Another example of José Andrés' famed Spanish recipes that can be found on the menu at China Poblano in Las Vegas. This innovative restaurant is a fusion of Mexican and Chinese cuisine, combining unexpected ingredients such as chayote and jicama with soy and ginger.
"Gado" in Bahasa Indonesia usually means one of two things: 1) to eat something raw or 2) to eat something without rice. So important is rice in the typical Indonesian meal that one word has been set aside to designate the unusual practice of eating something without the staple crop.
Since most of the vegetables in this salad are cooked, and as far as I can recall, I have never seen someone enjoy this dish with rice, it's probably safe to go with the second definition in this context.
Saying something descriptive twice, though, is a way of denoting emphasis, as in, "really really." And so, in reading "gado gado," or "gado²" the translation could be roughly interpreted as "you really, really shouldn't eat this with rice." Why? Because it would be weird.
This is a light and refreshing salad popular in many parts of Indonesia. I suspect it is of Javanese origin because of its notably sweet flavor profile and use of (ideally) Javanese palm sugar. No palm sugar? No problem — dark brown sugar makes a decent substitute. Same thing with the "kangkung" — it's a green leafy Chinese vegetable for which spinach is a good substitute; for those of you familiar with Malaysian cuisine, it's the vegetable that's in kangkung belacan. And if the shrimp paste has you worried, no sweat — it's not completely necessary. The most important thing to remember about this salad is that when you serve it, eat it right off the bat. Don’t let it sit, because the vegetables have a lot of water that thins out the dressing (a good thing, at first, since it's pretty thick), but after awhile... not so good.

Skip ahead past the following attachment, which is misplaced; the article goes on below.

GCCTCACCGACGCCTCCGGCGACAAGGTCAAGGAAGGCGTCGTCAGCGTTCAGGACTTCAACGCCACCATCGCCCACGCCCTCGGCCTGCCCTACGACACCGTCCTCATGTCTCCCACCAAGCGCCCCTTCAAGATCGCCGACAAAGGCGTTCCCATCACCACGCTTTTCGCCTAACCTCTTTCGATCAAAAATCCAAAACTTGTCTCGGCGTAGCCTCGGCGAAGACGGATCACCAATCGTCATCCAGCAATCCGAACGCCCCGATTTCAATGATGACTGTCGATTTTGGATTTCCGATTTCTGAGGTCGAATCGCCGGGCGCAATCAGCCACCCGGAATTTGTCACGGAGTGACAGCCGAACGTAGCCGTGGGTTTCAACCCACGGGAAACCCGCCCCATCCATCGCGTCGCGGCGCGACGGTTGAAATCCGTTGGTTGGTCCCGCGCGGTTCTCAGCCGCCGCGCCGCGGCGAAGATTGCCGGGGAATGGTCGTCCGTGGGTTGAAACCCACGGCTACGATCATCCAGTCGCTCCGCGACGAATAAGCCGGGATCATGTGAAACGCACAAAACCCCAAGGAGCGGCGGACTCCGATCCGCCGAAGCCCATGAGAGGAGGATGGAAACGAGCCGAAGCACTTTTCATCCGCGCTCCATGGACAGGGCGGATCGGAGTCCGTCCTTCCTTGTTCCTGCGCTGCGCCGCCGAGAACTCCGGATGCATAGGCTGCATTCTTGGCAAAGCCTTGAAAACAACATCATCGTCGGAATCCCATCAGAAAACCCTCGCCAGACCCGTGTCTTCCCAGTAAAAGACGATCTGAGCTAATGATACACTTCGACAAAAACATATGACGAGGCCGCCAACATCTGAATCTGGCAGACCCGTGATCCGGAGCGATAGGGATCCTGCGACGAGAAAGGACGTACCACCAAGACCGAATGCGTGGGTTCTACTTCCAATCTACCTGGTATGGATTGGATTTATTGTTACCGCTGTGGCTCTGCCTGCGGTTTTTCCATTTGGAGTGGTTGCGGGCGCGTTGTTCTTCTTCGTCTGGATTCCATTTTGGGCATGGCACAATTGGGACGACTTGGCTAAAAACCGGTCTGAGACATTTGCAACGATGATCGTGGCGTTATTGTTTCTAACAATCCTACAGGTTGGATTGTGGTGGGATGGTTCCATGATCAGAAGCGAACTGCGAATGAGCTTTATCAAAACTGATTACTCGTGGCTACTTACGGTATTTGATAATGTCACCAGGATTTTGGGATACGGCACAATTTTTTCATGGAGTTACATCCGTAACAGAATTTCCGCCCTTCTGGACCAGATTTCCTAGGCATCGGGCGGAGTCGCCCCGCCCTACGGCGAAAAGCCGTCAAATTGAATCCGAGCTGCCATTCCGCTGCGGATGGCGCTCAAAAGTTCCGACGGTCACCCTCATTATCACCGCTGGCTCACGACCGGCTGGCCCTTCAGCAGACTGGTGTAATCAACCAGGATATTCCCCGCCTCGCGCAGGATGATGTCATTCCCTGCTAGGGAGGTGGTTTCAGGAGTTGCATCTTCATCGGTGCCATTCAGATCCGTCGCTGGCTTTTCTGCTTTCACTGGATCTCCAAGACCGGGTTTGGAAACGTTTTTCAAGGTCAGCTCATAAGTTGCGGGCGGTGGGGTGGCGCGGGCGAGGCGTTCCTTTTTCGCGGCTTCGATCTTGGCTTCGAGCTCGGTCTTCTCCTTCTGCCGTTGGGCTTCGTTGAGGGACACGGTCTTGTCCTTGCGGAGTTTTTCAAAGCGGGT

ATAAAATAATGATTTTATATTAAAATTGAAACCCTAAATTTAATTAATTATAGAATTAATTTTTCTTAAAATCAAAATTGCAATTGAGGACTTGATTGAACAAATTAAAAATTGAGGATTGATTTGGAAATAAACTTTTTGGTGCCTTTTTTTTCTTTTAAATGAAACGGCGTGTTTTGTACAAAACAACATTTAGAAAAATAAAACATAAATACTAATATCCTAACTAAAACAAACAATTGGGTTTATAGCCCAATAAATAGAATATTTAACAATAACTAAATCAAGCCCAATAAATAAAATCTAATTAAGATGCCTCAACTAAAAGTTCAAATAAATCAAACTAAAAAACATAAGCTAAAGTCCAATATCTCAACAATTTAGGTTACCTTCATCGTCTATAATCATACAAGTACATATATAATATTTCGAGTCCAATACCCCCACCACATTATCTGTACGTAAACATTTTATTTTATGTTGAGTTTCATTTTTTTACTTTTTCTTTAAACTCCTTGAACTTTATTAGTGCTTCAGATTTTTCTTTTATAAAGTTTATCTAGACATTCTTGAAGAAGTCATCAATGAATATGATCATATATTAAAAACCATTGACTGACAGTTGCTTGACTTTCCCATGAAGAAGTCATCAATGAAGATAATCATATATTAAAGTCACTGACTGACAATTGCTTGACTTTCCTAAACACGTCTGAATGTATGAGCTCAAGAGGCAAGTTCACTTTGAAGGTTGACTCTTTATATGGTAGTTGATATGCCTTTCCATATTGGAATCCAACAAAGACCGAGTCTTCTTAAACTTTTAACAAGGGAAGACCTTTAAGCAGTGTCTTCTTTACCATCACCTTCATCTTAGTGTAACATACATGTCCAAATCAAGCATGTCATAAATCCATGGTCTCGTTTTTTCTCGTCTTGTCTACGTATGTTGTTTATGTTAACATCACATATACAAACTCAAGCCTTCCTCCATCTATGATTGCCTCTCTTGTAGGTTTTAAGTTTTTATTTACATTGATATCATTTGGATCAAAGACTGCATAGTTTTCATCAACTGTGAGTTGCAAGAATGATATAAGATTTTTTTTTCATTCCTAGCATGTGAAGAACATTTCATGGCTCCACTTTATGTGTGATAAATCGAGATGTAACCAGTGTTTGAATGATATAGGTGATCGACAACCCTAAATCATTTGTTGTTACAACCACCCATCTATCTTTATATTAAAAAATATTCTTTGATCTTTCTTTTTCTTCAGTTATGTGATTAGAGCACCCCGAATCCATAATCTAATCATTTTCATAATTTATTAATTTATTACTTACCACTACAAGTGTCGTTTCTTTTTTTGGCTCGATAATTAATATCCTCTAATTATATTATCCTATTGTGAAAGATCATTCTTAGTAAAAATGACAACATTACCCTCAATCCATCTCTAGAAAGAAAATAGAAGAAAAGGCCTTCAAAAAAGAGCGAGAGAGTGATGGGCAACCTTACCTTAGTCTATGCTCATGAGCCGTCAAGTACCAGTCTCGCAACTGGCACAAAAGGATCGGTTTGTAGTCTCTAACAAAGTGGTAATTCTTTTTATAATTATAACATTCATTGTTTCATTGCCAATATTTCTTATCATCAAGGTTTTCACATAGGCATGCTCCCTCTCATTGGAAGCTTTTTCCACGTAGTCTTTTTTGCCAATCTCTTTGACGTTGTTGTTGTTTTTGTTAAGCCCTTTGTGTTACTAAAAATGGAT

Anyway, the next time it's 100 degrees out at 100-percent humidity and hazy (normal weather in the capital, Jakarta), give this recipe a whirl.
Many thanks to Zulinda Budiaman, my mother, for helping me with this recipe.
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Davina Lambreaux: When my mother was alive, she and our neighbor had a standing arrangement. When the mirlitons got ready in the fall, Mama would send me or Delmond or Cheri, or sometimes all three of us, to go around the corner and pick all the mirlitons we could. It seems like there would be hundreds of them. I know it was dozens at least. Then Mama would boil them and scoop the meat out of them. She would stuff the meat back into their skins with some shrimp or some ham and some seasoning. We would keep about half of those for Sunday dinner and send some to our neighbor. There was still plenty of mirliton left. So Mama would freeze the rest of the meat and cook it a little at a time until Christmas. That’s when she cooked the last of it.
This is my favorite of my mother’s recipes. (It’s also my daddy’s favorite.) My mother always hated it when people made ground beef the main ingredient in their oyster dressing or their stuffed mirliton. Why call it oyster dressing? Why call it stuffed mirliton? She would say it’s really just beef seasoned with oysters or mirliton or eggplant whatever. I hear her voice echoing with that whenever I eat other’s people’s versions of one of these dishes. The mirliton and the shrimp are the stars here. Mostly, it’s the mirliton.
My mama died years ago. That neighbor never came back after the storm. The mirliton vine drowned in the flood. It wasn’t until the year after Katrina that it hit me. We had us a little ritual. And as much as I used to hate pick¬ing mirlitons and helping Mama clean them and cook them, it was one of the things that we did together. When I would walk back to the neighbor’s house and see how happy she was to get the stuffed mirlitons, it all seemed worth it.
If you can’t find a neighbor with a mirliton vine, then try to find a neighbor without one. When you buy the mirlitons from the store, get two or three extra ones and fix them for your neighbor. That’s about the best advice I can give you to make your mirlitons taste like Mama’s used to.
From Treme, by Lolis Eric Elie